Additional records in the database 150 are used with other functionalities or features of the shopping assistance application. One embodiments of the present invention includes a table of food ingredients that a user might wish to avoid. These food ingredients can include potential food allergens such as nuts; foods prohibited for medical reasons such as eggs or lactose-containing foods; foods proscribed for religious reasons such as beef or pork; and other food items that the user wishes to avoid such as monosodium glutamate (MSG) or saccharine. If the user specifies a particular ingredient to avoid, the shopping assistance application highlights past and present grocery selections that include the specified ingredient, permitting the user to invoke a substitution dialog as discussed in detail above. In one embodiment, the presence of the specified ingredient is determined by a full text search of the lists of ingredients of the grocery items currently presented to the user for selection. In another embodiment, the presence of the specified ingredient is determined by predetermining a set of ingredients that users, collectively, would wish to avoid, marking those grocery items having one or more of these ingredients, permitting users to specify which of the ingredients they wish to avoid, and then highlighting those food items with ingredients matching those ingredients identified by the user.
 The database 150 can include other records to permit the shopping by recipe feature discussed above with respect to FIGS. 3I and 3J. Individual fields in the recipe records include the name of the recipe, instructions for preparing the recipe, and links to other database records corresponding to the grocery items composing the recipe. This arrangement recipe database records permits the scoring procedure, which will be described in detail below, to treat the recipe records like a normal grocery item record, thus, generating a score for the meal relative to the user's specified nutritional goals. Additional information regarding the types of tables, views and procedures included in the database for the shopping assistance application is located in Addendum B attached hereto.
 The assigning of categories to each item or product in the database using a hierarchical organization permits the recommendation of substitute food items by the shopping assistance application. Each child category in the table of categories is associated with a set of numerical values. This set of values for each child category corresponds to multiple sets of four values for each possible nutritional goal available to a user for selection. A first value reflects the lowest score for any food in the child category relative to a particular nutritional goal. A second value reflects the highest score for any food in the same child category relative to that same nutritional goal. A third value reflects the lowest score for any food item in the parent category of the same child category relative to the same nutritional goal. A fourth value reflects the highest score for any food item in the same parent category of the same child category relative to the same nutritional goal.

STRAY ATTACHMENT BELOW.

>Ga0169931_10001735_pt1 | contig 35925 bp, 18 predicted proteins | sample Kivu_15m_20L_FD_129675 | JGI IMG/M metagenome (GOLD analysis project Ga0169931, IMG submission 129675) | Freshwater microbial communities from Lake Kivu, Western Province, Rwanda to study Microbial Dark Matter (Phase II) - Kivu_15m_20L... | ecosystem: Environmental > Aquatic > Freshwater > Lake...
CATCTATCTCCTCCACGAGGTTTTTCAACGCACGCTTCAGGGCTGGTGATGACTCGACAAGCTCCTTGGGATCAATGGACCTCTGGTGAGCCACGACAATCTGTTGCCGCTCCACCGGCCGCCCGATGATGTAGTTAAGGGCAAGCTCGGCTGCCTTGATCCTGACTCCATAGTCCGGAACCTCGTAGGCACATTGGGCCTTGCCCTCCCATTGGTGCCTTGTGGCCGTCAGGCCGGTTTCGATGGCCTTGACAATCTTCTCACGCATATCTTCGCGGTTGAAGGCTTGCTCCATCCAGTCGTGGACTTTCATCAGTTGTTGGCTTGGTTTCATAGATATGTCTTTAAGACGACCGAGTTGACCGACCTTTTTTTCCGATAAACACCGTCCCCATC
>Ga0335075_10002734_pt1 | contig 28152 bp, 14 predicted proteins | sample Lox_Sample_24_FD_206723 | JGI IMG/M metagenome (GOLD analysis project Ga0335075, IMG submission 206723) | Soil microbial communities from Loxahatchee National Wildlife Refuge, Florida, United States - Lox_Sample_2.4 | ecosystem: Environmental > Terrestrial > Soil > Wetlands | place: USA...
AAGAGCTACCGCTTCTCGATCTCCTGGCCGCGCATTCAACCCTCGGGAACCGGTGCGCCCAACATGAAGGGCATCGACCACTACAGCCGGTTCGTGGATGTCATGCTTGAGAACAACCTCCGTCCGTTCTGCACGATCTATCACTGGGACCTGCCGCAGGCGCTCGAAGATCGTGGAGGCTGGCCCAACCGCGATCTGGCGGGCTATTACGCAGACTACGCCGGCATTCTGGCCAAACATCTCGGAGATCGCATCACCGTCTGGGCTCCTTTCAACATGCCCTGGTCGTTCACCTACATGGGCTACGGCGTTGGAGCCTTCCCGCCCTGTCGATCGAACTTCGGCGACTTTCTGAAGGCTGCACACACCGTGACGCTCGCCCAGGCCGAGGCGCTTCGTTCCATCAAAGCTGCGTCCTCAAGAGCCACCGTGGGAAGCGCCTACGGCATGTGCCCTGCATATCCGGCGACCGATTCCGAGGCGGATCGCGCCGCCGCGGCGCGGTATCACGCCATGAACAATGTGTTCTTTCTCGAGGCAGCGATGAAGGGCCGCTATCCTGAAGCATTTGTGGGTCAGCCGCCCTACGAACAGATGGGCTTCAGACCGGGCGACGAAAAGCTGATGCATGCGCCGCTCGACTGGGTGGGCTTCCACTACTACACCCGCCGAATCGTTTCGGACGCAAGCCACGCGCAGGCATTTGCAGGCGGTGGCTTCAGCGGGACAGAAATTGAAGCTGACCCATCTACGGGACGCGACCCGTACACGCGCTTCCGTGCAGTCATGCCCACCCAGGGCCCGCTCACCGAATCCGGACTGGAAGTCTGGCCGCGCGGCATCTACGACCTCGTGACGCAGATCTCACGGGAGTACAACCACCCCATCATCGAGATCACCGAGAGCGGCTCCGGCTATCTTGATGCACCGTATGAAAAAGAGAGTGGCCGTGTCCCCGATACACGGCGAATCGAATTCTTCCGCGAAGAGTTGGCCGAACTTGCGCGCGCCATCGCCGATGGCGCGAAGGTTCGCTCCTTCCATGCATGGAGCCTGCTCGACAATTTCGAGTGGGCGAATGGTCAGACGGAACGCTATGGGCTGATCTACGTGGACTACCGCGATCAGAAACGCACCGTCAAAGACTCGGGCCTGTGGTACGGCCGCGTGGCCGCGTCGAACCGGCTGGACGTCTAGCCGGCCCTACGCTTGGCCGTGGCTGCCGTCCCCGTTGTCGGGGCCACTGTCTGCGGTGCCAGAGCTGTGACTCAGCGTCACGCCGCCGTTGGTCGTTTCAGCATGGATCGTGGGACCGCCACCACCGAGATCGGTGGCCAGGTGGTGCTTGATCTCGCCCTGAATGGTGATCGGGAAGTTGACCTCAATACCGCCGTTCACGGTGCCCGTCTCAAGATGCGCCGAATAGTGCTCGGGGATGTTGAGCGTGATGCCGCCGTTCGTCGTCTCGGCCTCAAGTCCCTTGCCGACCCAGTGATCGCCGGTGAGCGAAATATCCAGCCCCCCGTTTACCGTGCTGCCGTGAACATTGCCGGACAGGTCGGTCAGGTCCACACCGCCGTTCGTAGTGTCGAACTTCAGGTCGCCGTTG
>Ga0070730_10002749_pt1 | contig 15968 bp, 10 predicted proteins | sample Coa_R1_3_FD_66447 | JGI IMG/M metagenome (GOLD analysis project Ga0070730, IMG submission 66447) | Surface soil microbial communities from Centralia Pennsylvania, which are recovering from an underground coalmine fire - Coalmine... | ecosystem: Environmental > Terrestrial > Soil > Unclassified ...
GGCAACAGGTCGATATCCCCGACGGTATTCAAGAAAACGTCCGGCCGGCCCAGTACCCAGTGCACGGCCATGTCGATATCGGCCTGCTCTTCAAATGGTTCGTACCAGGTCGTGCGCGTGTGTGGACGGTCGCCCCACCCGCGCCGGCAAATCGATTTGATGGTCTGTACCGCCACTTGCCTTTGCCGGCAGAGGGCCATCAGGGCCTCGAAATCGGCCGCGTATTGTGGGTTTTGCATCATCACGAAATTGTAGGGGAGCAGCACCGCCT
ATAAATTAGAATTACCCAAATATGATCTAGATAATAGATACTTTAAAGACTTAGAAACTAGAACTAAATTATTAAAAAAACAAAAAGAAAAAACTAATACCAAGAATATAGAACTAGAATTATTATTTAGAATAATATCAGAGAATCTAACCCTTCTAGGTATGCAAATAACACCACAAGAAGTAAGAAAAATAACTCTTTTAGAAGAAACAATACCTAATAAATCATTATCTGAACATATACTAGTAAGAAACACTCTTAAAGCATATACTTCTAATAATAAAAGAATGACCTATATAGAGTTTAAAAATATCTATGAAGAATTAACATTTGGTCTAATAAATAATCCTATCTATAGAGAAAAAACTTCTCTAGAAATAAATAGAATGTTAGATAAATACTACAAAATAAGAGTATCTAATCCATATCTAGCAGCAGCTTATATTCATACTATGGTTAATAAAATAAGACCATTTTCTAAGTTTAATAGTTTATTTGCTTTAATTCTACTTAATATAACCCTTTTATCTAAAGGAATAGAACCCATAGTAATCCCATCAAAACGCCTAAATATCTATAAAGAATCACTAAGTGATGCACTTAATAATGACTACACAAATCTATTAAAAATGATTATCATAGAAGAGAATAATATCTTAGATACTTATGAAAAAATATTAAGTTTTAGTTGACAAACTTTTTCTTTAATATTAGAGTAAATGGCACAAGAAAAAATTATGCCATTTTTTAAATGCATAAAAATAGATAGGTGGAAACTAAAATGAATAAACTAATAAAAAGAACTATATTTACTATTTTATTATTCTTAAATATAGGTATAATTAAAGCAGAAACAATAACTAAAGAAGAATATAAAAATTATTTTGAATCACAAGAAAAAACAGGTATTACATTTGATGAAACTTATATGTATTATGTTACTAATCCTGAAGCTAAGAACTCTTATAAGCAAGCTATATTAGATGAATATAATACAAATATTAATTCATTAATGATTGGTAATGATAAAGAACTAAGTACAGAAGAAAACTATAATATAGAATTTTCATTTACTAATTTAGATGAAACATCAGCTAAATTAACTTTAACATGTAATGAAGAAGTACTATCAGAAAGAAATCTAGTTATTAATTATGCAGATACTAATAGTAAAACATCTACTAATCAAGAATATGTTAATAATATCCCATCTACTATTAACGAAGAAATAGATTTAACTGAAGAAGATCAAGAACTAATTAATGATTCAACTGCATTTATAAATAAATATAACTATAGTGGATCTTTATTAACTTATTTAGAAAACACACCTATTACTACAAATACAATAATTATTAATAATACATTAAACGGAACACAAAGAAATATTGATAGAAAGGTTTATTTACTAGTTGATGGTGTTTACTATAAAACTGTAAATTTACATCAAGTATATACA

Using the four numeric values for each child category, it is possible to identify those food items in a shopping list whose replacement would contribute most to a nutritional goal. For each item in the shopping list and a particular nutritional goal, the shopping assistance application computes the difference between the score of the food item and the best scoring item in the food category. The shopping assistance application compares the differences against a threshold value or selects the two or three food items whose substitution would achieve the greatest differences. As shown in FIG. 3B and discussed earlier, those food items whose substitution would achieve the greatest differences are marked with a yellow “Caution” icon, prompting the user to engage in a food substitution dialog.